for Elise Partridge (1958–2015)
I have seen it a beaver-dammed
lukewarm dribble, but this summer the brook’s a river,
deep and cold, running steeped tea
and a skim of froth around lichened rocks,
roaring like an air conditioner.
Its white noise is enforced by oversized pines:
their branches albatross
from broom-closet dry to green ends shagged
with cones the colour of peanut skins
and flecked with crystals of sap.
A cindery sentry guards the top:
his ash beak clacking as he hunches
for takeoff, his wings branching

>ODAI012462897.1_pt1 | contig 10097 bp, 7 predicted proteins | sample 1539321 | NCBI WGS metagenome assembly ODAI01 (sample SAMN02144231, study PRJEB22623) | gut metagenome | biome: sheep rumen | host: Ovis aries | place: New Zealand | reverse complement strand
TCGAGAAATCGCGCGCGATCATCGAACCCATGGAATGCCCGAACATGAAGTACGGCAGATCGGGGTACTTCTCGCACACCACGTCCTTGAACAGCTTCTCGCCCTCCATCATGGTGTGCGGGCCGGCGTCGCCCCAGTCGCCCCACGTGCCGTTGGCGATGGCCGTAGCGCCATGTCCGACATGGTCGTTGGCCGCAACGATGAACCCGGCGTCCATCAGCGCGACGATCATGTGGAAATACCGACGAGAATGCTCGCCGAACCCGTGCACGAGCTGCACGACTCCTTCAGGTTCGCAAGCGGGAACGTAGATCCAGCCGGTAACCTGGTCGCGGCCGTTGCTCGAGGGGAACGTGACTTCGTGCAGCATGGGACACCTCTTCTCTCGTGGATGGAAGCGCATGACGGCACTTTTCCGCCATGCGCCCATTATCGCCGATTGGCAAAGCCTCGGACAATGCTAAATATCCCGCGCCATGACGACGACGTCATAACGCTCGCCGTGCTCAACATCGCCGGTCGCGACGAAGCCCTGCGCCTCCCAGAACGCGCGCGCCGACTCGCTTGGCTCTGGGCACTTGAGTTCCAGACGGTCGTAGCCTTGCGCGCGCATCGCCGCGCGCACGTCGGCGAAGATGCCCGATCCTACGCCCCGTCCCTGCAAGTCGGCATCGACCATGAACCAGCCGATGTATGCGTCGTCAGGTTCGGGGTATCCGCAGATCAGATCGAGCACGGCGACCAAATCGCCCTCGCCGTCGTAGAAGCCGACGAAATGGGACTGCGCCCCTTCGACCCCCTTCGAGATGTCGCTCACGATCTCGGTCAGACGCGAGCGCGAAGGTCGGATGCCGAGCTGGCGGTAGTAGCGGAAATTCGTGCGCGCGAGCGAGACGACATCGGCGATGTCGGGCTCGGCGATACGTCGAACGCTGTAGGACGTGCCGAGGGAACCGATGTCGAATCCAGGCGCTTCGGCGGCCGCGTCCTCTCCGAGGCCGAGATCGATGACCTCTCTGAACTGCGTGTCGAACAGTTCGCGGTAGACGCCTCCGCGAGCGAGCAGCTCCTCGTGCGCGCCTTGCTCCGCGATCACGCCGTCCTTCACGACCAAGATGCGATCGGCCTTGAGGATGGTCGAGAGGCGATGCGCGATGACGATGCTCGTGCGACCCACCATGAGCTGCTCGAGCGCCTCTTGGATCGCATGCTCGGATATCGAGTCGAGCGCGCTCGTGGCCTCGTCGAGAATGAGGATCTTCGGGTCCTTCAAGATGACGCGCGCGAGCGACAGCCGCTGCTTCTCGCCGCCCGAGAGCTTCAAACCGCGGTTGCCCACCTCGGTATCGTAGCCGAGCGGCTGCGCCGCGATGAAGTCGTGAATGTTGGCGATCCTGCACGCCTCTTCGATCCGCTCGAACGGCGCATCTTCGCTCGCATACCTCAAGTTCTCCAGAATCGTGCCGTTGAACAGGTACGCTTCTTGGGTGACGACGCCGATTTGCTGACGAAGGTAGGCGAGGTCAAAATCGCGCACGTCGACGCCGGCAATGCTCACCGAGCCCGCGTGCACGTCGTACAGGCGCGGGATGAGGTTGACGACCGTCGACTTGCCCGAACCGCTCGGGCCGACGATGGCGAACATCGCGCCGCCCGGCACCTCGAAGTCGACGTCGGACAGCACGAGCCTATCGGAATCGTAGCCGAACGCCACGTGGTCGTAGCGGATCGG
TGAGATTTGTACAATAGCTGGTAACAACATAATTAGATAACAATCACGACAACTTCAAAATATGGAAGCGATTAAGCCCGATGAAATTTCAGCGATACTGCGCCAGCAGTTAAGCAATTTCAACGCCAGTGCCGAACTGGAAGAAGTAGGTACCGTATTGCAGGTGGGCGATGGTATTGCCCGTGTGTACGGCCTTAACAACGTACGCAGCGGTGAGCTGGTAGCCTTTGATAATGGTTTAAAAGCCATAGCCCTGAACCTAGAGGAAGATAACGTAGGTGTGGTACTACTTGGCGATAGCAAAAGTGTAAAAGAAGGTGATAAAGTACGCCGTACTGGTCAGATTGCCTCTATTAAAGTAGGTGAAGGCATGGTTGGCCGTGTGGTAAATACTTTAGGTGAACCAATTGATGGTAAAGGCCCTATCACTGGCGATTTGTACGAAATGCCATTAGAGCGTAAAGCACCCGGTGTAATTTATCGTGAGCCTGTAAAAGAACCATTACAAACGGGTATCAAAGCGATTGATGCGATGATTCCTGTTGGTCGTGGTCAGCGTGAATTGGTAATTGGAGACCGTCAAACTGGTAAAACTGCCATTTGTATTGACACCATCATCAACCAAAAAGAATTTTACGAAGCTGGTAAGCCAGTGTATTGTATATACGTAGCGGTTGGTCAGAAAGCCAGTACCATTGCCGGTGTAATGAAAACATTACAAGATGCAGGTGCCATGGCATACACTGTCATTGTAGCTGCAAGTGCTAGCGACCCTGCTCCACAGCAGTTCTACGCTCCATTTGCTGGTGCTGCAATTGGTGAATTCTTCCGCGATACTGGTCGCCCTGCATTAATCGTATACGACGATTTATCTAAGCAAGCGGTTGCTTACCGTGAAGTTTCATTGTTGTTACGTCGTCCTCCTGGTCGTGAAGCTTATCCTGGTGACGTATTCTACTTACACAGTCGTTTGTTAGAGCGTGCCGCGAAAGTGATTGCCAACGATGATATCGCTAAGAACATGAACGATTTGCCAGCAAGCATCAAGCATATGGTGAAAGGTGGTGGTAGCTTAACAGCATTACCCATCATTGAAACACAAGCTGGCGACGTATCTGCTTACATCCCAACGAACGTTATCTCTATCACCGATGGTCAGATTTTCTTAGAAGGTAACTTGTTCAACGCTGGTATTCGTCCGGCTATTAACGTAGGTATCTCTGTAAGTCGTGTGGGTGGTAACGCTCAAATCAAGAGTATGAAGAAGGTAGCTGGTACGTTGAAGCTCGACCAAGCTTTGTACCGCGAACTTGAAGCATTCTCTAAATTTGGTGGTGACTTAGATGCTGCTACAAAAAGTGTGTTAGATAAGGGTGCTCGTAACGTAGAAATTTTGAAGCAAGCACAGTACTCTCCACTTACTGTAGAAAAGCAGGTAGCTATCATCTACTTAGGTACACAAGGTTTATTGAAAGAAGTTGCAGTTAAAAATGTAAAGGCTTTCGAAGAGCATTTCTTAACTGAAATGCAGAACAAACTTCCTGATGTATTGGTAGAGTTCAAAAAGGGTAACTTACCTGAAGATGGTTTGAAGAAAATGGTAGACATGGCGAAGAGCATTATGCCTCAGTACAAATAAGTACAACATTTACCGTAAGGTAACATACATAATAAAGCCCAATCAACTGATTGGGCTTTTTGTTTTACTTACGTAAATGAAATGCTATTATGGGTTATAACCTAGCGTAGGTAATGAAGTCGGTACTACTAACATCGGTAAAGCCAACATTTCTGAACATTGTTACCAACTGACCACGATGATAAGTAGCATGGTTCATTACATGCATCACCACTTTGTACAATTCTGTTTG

from a light crate core, eyelashing at the tips.
Timber creak in his phlegm-fat caw.
Down on the strand, big surf bangs,
lifting gulls from where they sit
like electric clothes irons. They leave
and webbed wavery wigwams.
A piece of driftwood perfectly catches
the boomerang of a swimmer’s arm.
Six-foot kelp bullwhips
have the trapped viscosity of poured motor oil
before they flare to lasagna at the tips.
Out where the ocean betrays
its breathing—closer in than the endless flat,
but farther out than the surf—a whiskery face
rides a swell and watches: time on the Nautilus
would bulk those milk bottle shoulders.
Drawn-tight hoodies small our faces
to beach stone ovals
on which our features perish.
Your message to us was simple:
look closely, and cherish.
By Patrick Warner, from Octopus (Biblioasis, 2016)
(Painting by Mats Gustafson).